Patients with dementia are predisposed to multiple physiological abnormalities. It is uncertain if dementia associates with higher rates of perioperative mortality and morbidity. We used reimbursement claims data of Taiwan’s National Health Insurance and conducted propensity score matching analyses to evaluate the risk of mortality and major complications in patients with or without dementia undergoing major surgery between 2004 and 2013. We applied multivariable logistic regressions to calculate adjusted odds ratios (aORs) with 95% confidence intervals (CIs) for the outcome of interest. After matching to demographic and clinical covariates, 7863 matched pairs were selected for analysis. Dementia was significantly associated with greater risks of 30-day in-hospital mortality (aOR: 1.71, 95% CI: 1.09–2.70), pneumonia (aOR: 1.48, 95% CI: 1.16–1.88), urinary tract infection (aOR: 1.59, 95% CI: 1.30–1.96), and sepsis (OR: 1.77, 95% CI: 1.34–2.34) compared to non-dementia controls. The mortality risk in dementia patients was attenuated but persisted over time, 180 days (aOR: 1.49, 95% CI: 1.23–1.81) and 365 days (aOR: 1.52, 95% CI: 1.30–1.78) after surgery. Additionally, patients with dementia were more likely to receive blood transfusion (aOR: 1.32, 95% CI: 1.11–1.58) and to need intensive care (aOR: 1.40, 95% CI: 1.12–1.76) compared to non-dementia controls. Senile dementia and Alzheimer’s disease were independently associated with higher rates of perioperative mortality and complications, but vascular dementia was not affected. We found that preexisting dementia was associated with mortality and morbidity after major surgery.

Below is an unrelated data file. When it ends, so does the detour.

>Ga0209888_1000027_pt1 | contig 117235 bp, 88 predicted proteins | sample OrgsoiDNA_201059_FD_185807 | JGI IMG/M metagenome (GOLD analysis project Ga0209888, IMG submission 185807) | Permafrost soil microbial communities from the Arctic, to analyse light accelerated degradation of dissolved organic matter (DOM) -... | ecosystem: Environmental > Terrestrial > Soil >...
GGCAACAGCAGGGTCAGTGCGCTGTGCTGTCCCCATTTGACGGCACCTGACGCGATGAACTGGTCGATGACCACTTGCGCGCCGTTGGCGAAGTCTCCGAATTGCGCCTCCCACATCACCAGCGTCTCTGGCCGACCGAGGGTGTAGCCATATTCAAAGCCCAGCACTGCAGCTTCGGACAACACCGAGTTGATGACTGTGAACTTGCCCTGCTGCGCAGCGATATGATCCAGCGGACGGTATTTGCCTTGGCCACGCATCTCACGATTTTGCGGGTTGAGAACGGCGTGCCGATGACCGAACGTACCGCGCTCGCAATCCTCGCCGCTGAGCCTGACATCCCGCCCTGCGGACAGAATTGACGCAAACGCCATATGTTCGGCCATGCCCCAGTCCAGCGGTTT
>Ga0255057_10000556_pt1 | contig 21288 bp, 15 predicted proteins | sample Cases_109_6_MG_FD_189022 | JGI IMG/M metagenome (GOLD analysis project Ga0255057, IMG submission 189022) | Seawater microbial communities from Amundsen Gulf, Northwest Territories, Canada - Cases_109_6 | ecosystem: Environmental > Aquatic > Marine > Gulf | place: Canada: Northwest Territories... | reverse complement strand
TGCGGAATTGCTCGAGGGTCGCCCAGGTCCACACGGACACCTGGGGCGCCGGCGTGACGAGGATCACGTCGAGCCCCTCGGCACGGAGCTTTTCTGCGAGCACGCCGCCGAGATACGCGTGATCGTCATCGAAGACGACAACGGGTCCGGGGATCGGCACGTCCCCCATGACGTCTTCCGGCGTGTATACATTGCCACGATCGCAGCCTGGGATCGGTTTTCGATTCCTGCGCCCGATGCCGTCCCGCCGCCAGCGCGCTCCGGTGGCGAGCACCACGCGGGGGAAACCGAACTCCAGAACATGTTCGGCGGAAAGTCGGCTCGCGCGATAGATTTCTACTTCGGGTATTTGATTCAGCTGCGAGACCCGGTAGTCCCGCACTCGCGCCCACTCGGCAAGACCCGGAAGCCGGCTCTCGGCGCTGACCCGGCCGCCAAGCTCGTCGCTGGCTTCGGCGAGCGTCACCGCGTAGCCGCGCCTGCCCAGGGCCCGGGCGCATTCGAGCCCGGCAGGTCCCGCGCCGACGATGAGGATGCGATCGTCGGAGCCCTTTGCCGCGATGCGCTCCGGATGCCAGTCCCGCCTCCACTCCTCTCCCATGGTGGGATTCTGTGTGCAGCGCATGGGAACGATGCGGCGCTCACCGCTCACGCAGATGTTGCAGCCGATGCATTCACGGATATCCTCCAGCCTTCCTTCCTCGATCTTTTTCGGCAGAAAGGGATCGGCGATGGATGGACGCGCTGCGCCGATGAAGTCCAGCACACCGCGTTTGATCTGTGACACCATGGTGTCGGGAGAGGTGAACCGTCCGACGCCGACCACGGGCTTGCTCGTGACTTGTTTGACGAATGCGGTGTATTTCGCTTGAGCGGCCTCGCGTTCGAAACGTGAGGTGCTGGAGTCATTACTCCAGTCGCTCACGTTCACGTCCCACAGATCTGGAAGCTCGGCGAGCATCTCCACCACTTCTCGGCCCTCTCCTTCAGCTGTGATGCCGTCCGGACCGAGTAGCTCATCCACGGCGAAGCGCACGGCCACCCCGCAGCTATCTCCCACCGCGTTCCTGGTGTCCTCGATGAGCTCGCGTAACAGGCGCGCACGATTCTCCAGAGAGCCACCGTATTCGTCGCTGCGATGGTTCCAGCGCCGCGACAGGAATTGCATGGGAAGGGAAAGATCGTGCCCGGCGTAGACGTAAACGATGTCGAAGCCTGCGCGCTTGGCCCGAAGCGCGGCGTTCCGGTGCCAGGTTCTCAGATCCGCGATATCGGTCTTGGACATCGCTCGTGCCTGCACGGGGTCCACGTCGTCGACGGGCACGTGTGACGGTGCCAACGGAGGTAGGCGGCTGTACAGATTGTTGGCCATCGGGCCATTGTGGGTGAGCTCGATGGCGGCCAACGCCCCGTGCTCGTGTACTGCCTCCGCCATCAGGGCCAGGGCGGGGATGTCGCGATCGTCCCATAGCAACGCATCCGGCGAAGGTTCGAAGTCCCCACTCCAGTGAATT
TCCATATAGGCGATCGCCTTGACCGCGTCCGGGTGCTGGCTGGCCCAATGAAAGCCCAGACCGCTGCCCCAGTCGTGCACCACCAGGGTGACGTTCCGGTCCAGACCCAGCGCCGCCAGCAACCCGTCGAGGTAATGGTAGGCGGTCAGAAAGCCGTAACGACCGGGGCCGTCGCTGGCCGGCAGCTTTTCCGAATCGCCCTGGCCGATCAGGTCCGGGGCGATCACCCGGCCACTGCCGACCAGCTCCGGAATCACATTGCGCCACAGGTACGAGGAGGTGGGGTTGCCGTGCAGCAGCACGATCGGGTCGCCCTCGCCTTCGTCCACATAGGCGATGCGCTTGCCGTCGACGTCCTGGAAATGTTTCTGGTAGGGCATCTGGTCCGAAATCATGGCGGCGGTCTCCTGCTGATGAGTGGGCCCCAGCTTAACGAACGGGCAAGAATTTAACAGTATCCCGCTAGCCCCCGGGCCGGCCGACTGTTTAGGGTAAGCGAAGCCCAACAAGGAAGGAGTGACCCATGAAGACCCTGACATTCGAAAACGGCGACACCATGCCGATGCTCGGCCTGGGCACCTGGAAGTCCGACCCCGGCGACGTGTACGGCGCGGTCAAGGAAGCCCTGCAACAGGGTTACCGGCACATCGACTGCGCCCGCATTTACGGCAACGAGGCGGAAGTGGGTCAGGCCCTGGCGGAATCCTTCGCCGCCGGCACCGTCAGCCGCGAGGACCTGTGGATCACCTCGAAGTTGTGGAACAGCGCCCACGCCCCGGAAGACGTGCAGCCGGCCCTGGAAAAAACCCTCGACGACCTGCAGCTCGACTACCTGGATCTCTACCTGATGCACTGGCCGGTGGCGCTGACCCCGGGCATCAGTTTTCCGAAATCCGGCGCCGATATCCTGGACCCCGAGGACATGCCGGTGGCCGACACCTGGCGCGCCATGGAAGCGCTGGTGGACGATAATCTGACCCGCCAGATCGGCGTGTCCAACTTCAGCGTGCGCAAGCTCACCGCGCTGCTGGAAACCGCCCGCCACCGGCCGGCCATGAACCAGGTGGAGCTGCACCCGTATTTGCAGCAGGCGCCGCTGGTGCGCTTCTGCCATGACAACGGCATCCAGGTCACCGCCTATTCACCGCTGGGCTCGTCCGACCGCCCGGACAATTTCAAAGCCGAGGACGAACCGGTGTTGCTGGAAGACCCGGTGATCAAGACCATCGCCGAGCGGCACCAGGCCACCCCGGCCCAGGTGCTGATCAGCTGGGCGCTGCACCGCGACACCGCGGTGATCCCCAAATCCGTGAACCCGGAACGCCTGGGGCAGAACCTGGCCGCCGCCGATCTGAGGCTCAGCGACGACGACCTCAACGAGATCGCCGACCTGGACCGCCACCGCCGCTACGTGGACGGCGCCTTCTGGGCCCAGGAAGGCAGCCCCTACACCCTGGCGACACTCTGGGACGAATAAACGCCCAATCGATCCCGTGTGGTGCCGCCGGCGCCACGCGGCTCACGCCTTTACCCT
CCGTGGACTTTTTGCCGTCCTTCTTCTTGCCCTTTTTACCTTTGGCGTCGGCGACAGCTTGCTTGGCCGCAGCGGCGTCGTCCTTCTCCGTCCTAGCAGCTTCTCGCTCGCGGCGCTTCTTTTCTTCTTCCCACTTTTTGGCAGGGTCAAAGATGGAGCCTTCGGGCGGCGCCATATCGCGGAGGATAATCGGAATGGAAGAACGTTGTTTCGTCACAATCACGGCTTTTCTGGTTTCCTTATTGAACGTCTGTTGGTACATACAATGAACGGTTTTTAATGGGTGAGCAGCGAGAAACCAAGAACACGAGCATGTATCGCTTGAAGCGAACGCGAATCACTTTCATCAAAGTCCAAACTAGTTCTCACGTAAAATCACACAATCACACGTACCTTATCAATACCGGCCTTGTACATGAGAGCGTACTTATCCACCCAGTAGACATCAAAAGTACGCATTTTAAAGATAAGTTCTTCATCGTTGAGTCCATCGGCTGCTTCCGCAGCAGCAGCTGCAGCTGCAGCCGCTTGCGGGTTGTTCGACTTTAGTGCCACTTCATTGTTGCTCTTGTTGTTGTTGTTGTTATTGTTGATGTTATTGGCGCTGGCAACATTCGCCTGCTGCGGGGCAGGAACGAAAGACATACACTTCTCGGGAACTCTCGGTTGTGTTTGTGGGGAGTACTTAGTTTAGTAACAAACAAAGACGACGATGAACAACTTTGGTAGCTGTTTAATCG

|頁（從 - 到）||1-12|
|期刊||International journal of environmental research and public health|
|出版狀態||已發佈 - 11月 2 2020|
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